Thrilling to drive and Hollywood good looks. This is the real deal, the Holy Grail of Z cars, the mythical Fairlady ZG. With an extended front end, covered lights, 5-speed transmission and limited slip rear differential, the ZG is considered by most Z enthusiasts as the most beautiful and desirable of the many Z variants.
Although not much is known of it's early history. It is important to note that we do know that this rare Fairlady was first registered in September 1972 in Shinegawa District of Tokyo, and that it is a genuine Fairlady ZG and not the US dealer-modified variant. It was bought in Japan in 2013 from JDM specialist Vintage Yoshino. It was imported and titled by one of the USA's leading Japanese Domestic Market car collectors and the man responsible for the emergence of S20 engine cars on the American Collector Car market.
The Japan-only HS30-H Nissan Fairlady ZG was released in Japan in October 1971 to homologate the 240Z for Group 4 racing. Differences between the Fairlady ZG and an export market Datsun 240Z include an extended fiberglass ‘aero-dyna’ nose, wider over-fenders riveted to the body, a rear spoiler, five speed transmission, limited slip rear differential, “lap timer” version clock, acrylic glass headlight covers and fender-mounted rear-view mirrors. The Fairlady ZG was available in three colors: Grande Prix Red, Grande Prix White and Grande Prix Maroon. The "G" in Fairlady ZG stands for "Grande." Although the ZG was not sold in the USA and was never sold outside Japan, in order for it to be eligible for competition in the U.S., Nissan sold the nose kit as a dealer's option, which is known as the "G-nose". With the nose added, these 240Zs are often referred to as 240ZGs, outside Japan.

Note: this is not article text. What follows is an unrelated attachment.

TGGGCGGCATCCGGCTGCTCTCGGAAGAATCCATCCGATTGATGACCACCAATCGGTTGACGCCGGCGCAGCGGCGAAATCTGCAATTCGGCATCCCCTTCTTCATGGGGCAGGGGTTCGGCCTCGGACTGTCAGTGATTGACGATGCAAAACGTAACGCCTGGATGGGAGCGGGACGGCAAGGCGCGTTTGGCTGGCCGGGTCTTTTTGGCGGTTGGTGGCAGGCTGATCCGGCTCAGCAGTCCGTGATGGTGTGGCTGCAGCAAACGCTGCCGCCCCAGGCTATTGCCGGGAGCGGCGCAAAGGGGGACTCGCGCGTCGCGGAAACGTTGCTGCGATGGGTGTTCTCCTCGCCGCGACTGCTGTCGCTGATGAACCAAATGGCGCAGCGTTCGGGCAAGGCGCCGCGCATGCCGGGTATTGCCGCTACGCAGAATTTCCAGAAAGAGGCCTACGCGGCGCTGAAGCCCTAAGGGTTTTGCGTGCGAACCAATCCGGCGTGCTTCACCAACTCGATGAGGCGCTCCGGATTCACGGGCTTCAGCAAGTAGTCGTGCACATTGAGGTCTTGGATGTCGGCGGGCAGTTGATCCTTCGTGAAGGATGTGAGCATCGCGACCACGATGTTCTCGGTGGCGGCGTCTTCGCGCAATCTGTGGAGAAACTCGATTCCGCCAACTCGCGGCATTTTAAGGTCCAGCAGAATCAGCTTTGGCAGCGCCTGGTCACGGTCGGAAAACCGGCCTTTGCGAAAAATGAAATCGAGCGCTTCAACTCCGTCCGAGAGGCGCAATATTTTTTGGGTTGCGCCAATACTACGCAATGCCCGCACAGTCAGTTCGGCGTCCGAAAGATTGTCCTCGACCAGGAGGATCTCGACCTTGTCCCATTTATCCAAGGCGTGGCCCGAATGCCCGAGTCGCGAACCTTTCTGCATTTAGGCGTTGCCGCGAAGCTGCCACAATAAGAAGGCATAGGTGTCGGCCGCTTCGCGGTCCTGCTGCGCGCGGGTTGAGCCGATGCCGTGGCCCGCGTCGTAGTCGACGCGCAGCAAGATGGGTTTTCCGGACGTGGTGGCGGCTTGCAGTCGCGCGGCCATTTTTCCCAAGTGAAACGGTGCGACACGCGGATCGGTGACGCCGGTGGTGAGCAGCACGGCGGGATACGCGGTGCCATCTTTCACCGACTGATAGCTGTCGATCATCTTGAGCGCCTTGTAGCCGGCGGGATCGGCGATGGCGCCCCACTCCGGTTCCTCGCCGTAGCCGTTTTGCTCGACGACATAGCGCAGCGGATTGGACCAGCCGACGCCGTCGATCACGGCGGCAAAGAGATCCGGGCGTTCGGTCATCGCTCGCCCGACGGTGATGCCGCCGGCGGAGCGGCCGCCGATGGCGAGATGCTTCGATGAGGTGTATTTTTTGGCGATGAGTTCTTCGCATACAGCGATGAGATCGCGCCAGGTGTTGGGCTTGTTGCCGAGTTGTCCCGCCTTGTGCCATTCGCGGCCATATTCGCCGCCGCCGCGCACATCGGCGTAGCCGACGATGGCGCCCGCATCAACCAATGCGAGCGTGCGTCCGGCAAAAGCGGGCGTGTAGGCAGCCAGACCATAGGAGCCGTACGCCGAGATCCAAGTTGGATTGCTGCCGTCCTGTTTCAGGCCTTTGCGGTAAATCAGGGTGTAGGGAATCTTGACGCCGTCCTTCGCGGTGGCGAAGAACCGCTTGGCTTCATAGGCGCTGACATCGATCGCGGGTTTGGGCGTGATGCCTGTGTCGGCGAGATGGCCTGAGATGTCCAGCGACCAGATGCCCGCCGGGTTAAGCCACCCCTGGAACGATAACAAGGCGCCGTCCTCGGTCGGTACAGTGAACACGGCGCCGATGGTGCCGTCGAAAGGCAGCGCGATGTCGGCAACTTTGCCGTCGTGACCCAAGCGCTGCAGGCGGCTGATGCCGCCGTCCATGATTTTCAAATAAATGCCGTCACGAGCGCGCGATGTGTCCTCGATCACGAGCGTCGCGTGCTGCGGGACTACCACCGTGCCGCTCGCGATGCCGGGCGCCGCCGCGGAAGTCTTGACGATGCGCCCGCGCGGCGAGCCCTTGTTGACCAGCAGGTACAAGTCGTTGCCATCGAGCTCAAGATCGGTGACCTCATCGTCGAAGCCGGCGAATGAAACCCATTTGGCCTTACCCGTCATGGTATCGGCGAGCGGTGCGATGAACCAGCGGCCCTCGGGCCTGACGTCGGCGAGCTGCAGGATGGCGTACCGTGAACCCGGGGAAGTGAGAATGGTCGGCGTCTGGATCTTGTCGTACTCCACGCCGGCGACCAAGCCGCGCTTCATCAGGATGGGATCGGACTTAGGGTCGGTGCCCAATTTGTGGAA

Upon inspection at the time of purchase in Japan, the current owner noticed that the car had been originally Maroon, then painted silver and taken back to Maroon again. The seats appear to be original, as does the dashboard and the rest of the interior. While in his care, the current owner has overseen the restoration of the paint to it's correct and original Maroon color in every nook and cranny. His mechanics have replaced the shocks and brake lines, while also performing routine maintenance. This ZG has been very slightly modified with heavy-duty wires, Datsun racing steering wheel, a rear brace and Watanabe rims.
JDM (Japanese Domestic Market) cars are among the hottest of sectors of the collector car market right now, while early domestically delivered Z prices also continue to rise. There has never been a recorded sale of a Fairlady ZG in the United States; in it's own country, the ZG's trade anywhere from $50,000 to $150,000. To serve as a reference point and in order to identify a Fairlady Z as a serious blue chip collector level car, it should be noted that since March 2015, two JDM Fairlady Z432's have sold at pubic auctions in the USA for $253,000 and $170,800. Bearing in mind that although the more powerful Z432 has the S30 engine, which itself can sell for as much as $50,000, it is also a more mundane looking “Z” car, which can easily be mistaken for a regular Z. The ZG does not have that problem.
You'll have to look long and hard in a country halfway around the world to try and find another. This one is here and titled and you'll be the only guy at the track day with one.